A Ben Franklin Kite To Make

DON'T Try The Famous Experiment!

Once in a while, someone in the U.S. wants to make a replica of the famous Ben Franklin kite. This page is dedicated to helping you do just that!

However, the instructions here are mainly for getting the 'look' right. That is, putting together something that looks very much like the original would have - if it was ever built! There's no proof that it actually was.

(By the way, the sticks are behind the sail material. The bridle lines are therefore poked through holes in the sail before being tied to the vertical stick.)

An expert would say 'tut tut, the handkerchief isn't real silk, and the string should be hemp twine.' And so on. But hey, this Ben Franklin kite is close enough to use as a prop in a play, for example.

A few tips are provided for getting the design as shown to actually fly. Plenty of people have tried and failed. But this is a specialist kite site ;-)

If you simply follow the diagram (further down) as closely as possible, you will certainly end up with a very authentic-looking historical kite. At least from some distance away!

Really, there is a lot of variation in the looks of Diamond kites that are capable of flying. For example, compare the Franklin design with my own light-wind Dowel Diamond...

Making The MBK Dowel Diamond is a printable e-book. It's a PDF file download.

Flying This Ben Franklin Kite

Now supposing you really need this replica to actually fly successfully. The guys on Myth Busters (a post-millenium U.S. TV show) failed to do it and ended up using a traditional Diamond with round wooden doweling. At least they used real silk for the sail - I think!

Ben Franklin Kite - diagram of the original design
Ben Franklin Kite - diagram of the original design

This short list of points should ensure that your replica flies well. It will give you the best chance possible of success...

  • The handkerchief should be as large as possible. Big kites always fly better than small kites of the same type.
  • Ben Franklin specified a silk handkerchief. Whatever sail material you use, the weave should be as fine as possible. Too much porosity to air will result in failure. So, make sure you can't blow air through it!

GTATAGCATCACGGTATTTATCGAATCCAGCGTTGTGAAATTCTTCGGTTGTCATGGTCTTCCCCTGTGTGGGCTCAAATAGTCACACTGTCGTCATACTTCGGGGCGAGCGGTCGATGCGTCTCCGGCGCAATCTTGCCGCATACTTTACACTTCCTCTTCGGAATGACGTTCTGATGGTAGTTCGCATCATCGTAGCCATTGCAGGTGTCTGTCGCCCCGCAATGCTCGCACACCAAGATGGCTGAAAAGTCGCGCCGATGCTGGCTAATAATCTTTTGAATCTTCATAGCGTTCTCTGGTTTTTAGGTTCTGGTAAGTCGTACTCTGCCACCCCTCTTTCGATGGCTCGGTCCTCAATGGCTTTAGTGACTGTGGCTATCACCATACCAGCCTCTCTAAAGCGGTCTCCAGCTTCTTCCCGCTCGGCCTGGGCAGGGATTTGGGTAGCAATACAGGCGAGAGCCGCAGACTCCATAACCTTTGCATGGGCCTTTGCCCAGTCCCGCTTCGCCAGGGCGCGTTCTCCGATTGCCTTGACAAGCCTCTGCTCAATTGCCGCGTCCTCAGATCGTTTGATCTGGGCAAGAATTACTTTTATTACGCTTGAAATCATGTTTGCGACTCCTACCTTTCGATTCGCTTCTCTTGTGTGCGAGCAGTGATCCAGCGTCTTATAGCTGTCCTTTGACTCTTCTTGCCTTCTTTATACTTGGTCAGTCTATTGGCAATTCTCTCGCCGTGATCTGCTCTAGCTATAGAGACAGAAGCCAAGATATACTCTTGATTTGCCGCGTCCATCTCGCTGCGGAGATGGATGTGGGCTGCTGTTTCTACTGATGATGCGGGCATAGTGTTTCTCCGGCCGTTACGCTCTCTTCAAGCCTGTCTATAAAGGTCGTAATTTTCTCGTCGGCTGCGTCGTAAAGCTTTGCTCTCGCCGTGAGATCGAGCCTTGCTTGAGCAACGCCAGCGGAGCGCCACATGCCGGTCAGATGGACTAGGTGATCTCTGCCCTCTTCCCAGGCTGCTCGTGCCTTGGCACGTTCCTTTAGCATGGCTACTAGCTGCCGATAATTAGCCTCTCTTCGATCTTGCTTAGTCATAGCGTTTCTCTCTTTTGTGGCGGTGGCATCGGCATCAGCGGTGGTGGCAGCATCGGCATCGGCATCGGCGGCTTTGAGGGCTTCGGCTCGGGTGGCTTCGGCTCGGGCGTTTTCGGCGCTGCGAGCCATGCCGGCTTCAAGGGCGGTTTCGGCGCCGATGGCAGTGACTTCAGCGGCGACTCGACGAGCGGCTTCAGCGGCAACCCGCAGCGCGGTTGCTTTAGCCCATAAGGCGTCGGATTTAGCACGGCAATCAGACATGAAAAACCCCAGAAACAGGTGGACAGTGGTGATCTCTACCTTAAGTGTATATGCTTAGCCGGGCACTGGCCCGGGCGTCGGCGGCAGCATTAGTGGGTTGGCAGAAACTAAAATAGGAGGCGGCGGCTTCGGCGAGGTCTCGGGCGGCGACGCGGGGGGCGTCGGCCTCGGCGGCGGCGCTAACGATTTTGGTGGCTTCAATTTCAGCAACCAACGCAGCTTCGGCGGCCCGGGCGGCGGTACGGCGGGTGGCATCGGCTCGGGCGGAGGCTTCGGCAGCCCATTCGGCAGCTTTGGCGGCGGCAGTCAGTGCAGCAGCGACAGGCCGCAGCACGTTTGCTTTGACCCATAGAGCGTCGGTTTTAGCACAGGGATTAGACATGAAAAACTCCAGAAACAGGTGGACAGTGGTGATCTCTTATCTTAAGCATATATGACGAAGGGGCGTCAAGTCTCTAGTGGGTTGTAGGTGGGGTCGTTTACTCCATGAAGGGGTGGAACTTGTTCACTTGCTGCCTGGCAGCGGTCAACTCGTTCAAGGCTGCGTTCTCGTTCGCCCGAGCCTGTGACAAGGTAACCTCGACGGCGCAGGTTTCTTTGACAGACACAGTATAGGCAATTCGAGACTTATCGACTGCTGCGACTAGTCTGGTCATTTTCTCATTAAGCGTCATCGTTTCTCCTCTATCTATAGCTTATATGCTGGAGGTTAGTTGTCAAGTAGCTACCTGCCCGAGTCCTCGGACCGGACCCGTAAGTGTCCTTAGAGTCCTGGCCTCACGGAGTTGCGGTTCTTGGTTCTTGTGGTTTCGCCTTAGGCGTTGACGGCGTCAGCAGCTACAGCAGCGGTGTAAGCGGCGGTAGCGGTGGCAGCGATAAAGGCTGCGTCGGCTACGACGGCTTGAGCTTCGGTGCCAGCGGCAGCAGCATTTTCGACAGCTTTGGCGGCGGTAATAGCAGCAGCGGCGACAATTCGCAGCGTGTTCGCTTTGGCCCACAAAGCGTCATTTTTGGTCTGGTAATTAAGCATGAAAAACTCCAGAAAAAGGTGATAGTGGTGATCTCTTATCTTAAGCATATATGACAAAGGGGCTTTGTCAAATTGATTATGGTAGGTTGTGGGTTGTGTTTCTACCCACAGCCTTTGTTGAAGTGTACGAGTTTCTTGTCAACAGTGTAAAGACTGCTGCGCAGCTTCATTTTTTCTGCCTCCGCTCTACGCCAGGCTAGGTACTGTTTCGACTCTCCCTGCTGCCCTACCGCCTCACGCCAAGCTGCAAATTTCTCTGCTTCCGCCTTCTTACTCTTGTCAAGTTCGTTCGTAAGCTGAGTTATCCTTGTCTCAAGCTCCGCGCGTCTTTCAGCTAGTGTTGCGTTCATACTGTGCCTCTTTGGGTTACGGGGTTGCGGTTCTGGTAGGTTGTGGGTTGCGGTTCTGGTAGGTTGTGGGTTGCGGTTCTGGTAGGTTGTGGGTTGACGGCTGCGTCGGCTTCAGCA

• The sticks should be just thick enough to resist excessive bending in a light or moderate breeze. The thicker the sticks, the more wind required. If they are way too thick and heavy, the kite will just not fly.
  • The tail as specified in the Ben Franklin kite diagram should be fine, but the cloth ties should not be too heavy. Here, it's 'drag' that counts, not weight. Extra length in the tail line, plus a few extra ties, should fix any tendency for the kite to loop around continuously.
  • That wire on the top should be pretty thin. Otherwise, it will weigh down the kite. Not only that, but it will shift the balance point of the kite towards the nose, which is a no-no for kite stability.
  • Connect the bridle loop and flying line as shown in the diagram. But use a shift-able knot such as the Prusik to connect the flying line to the bridle loop. Some experimentation in the field will be required before the ideal position is found. Shift the knot along the bridle loop just millimeters (1/8" or 2) at a time, until the kite flies high with little effort. Assuming the breeze is somewhere in the 'light' to 'moderate' range.

Have I made one myself? Not yet - have you seen the prices on big high-quality silk handkerchiefs?!

I do intend to one day post photos and video of a flying Ben Franklin Kite replica.

Mind you, I might get out a few more times with my own Diamond, before then...

Making The MBK Dowel Diamond is a printable e-book. It's a PDF file download.

I can tell you love kites...

Otherwise you wouldn't be all the way down here near the bottom of the page :-)

So, could you do me just a small favor? 

Please sign up for my free monthly publication, "Tethered Flying". No other emails will be sent, and your details are safe with me. You do need to be at least 16 years old. There's...

  • A huge "photo of the month" (linked from a much smaller one in the email of course)
  • 3 "tips of the month" (1 for beginners, 1 for parents and 1 for more experienced kite-fliers)
  • A "flight report of the month" (selected from my own flying logs and illustrated with a photo)

Looking forward to hearing from you...

P.S. My free kite-making e-book "Simplest Dowel Kites" can be downloaded as soon as you sign up.


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P.S. Keep an eye out for books by kite author Glenn Davison, a prominent kite person in the USA.

What's New!

  1. RC Kites

    May 22, 19 06:00 AM

    This previously published page was written up after we visited Singapore. I had the opportunity to speak to the inventor himself and observe a spectacular night flying demo!

    Read More

Wind Speeds

Light Air
1-5 km/h
1-3 mph
1-3 knots
Beaufort 1

Light breeze
6–11 km/h
4–7 mph
4–6 knots
Beaufort 2

Gentle ...
12–19 km/h
8–12 mph
7–10 knots
Beaufort 3

Moderate ...
20–28 km/h
13–18 mph
11–16 knots
Beaufort 4

Fresh ...
29–38 km/h
19–24 mph
17–21 knots
Beaufort 5

Strong ...
39–49 km/h
25–31 mph
22–27 knots
Beaufort 6

High Wind
50-61 km/h
32-38 mph
28-33 knots
Beaufort 7

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